LOS ANGELES | Shoes tell plenty about your occupation, in case you didn’t know.
Scientists wear green shoes. Security forces, blue shoes. Agents, red shoes. The boss? Purple.
Selfies can also telegraph your personality. If, for example, you’re that boss, you cross your arms and look official. If you’re the no-nonsense one, you barely crack a smile and look, um, stoic. If you’re the fun-loving one? Be ready to smile.
That’s the word from three of the members of “Odd Squad,” the PBS Kids series that won a handful of Daytime Emmys last week.
“Kids will ask us to take pictures all the time,” says Millie Davis, the pre-teen who has played Ms. O, the boss, since 2014. “We’re always happy to see them.” Like the others, she’ll slip into her boss mode and pose. Then, to make sure she’s living up to her reputation, she’ll engage the fans. “We always ask if they have a favorite agent.”
Quite likely, those honors go to Isaac Kragten, the 14-year-old who plays the no-nonsense Agent Otis, or Anna Cathcart, the 13-year-old who’s the fun-loving Agent Olympia. Both have solid followings, even though they weren’t with the show from the beginning.
“It’s like a family,” Cathcart says. “They make it interesting for us every single day.”
Filmed in Canada, “Odd Squad” is designed to help 5- to 8-year-olds learn math. Agents investigate weird and unusual phenomena around them, using math to reach a solution. Viewers play along and, online, get to test their skills on other cases.
While Davis has been with the series since its inception, it’s not uncommon for agents to come and go. “When you get a little too old, you’re not a kid anymore,” Kragten explains. Currently, the oldest agent is 15 and, yes, it takes some work to get the gig.
All three say they auditioned for the show and had to exhibit certain character traits.
“Otis is straightforward,” Kragten explains. “When he has a task, he’ll do it. I’m like that, too. If I put my mind to do something, I’ll do it. But Otis is very plain and soldier-like. My personality is more playful and upbeat.”
An Emmy winner for “Odd Squad,” Kragten got into the business through dance. A big hip-hop dancer, he was involved in a number of Canadian competitions. “One of the judges came up to my mom and asked if I had an agent. Mom said, ‘No, we’re from a small town. We don’t know anything about that stuff.’”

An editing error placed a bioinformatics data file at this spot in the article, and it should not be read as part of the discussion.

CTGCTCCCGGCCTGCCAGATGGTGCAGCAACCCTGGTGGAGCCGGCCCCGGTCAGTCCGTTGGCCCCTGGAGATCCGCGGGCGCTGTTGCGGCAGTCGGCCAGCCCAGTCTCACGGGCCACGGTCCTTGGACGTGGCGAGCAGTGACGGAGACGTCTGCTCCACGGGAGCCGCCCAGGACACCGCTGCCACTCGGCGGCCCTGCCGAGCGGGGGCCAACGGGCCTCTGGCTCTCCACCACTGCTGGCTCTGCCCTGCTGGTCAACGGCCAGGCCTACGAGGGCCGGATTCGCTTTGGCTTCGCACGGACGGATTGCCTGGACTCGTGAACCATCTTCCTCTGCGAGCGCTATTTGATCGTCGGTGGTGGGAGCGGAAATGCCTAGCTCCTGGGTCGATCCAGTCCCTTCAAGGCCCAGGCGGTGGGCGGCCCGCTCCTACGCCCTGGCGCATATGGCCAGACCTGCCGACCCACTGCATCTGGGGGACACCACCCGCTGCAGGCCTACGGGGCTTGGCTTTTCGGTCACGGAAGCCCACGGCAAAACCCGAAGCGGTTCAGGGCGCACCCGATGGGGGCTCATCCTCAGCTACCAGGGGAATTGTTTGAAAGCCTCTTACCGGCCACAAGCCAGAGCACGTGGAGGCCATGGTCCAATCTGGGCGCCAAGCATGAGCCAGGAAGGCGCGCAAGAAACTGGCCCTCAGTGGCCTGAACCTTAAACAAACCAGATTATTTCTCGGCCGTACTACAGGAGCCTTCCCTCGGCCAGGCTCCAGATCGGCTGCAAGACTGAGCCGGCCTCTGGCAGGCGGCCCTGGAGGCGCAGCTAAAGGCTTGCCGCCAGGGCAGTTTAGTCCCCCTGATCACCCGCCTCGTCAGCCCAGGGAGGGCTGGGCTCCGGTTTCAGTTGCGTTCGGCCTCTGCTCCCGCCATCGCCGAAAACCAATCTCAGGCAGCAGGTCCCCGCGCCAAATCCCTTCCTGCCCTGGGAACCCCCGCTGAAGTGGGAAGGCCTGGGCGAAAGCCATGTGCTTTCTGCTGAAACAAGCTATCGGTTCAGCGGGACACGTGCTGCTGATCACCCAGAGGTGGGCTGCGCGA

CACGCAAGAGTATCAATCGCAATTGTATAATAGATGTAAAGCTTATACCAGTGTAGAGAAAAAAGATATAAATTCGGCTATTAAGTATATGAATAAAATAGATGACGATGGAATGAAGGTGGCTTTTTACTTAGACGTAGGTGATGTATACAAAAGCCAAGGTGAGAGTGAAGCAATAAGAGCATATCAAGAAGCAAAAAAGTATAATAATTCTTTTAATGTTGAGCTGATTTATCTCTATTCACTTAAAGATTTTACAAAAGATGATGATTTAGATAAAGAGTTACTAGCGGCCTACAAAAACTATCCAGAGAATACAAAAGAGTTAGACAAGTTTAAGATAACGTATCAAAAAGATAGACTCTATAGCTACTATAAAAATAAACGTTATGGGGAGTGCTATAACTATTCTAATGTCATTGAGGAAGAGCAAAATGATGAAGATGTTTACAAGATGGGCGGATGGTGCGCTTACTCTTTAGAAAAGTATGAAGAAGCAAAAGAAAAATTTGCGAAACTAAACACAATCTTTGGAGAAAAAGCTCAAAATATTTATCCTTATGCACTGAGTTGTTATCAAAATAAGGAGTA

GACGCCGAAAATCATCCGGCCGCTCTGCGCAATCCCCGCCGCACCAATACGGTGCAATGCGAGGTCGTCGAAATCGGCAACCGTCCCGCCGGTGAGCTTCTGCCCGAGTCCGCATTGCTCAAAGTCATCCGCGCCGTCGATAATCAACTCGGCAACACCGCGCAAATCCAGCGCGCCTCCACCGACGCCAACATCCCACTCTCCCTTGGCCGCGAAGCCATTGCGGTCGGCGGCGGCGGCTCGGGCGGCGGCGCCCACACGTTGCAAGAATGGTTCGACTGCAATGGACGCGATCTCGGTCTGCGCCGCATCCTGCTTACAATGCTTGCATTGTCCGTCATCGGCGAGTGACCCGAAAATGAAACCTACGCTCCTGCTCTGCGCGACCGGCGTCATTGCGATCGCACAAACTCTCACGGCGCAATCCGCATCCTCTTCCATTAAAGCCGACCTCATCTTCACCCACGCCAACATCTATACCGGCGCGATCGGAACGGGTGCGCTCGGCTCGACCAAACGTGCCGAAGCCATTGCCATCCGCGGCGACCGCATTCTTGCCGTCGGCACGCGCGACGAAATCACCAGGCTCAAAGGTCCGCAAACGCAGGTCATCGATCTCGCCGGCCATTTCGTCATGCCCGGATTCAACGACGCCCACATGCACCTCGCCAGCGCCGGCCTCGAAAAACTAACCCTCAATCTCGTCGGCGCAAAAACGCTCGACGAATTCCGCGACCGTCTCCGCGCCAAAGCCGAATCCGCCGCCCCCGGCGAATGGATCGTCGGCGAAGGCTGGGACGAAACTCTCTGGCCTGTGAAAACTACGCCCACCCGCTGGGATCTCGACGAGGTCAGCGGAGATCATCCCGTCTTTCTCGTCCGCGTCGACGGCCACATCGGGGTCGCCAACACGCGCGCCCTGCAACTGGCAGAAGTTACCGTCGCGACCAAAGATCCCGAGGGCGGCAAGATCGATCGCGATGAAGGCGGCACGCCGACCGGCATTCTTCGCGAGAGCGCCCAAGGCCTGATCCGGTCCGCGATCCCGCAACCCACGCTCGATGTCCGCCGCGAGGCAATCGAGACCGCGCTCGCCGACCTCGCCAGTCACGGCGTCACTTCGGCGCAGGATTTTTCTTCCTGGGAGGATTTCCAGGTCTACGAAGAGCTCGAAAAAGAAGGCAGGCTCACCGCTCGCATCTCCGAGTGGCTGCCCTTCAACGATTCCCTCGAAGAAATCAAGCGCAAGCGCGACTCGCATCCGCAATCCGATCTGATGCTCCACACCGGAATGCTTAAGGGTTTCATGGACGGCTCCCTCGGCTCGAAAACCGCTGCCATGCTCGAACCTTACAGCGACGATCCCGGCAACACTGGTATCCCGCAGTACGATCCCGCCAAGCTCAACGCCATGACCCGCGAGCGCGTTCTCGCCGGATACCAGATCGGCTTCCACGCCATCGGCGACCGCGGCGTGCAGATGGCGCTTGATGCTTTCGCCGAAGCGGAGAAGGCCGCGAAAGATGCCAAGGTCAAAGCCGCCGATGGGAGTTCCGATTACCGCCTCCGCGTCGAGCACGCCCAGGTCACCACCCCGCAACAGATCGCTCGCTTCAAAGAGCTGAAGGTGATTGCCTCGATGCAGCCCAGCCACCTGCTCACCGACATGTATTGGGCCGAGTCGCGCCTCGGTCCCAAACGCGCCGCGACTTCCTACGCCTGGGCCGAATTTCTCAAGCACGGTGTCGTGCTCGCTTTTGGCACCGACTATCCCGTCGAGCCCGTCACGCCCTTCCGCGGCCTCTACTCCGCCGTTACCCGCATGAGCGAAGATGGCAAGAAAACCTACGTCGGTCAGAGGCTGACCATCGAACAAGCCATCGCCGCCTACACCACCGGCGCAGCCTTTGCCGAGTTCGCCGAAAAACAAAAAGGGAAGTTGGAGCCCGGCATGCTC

The judge gave her names of agents, she followed up and Kragten landed representation. “Odd Squad” followed and now he’s preparing for a movie role.
Cathcart, too, has gotten work as result of the series but the business isn’t easy. “You might have to audition for 100 parts…and you might not get the role.”
“That doesn’t mean you’re bad,” Davis adds. “It just might be that the certain role wasn’t meant for you.”
Says Cathcart: “We definitely deal with rejection in this business.”
The actors also have to juggle school while the show is in production. Generally, they take classes in two-hour blocks but if there’s a lot to shoot on a given day, that two-hour block could move to another day.
“It’s really busy because you don’t always know your schedule,” Davis says.
“It’s fast-paced,” Kragten adds. “And, it’s a fun job.”
The headquarters set is as intriguing as it appears on television, the three say, and fills much of a Toronto warehouse.
“When you watch (the show) after it’s done, you notice things other people wouldn’t,” Kragten says. “It’s weird and cool at the same time.”
Naturally, fans think the three have great jobs. They agree, but they know they won’t last forever.
Others have graduated from the series. They will, too.
But if the “Odd Squad” demands another year of duty, they’re game.
“If we outgrow our uniforms, they can always make us new ones," Kragten says.
Red shoes included.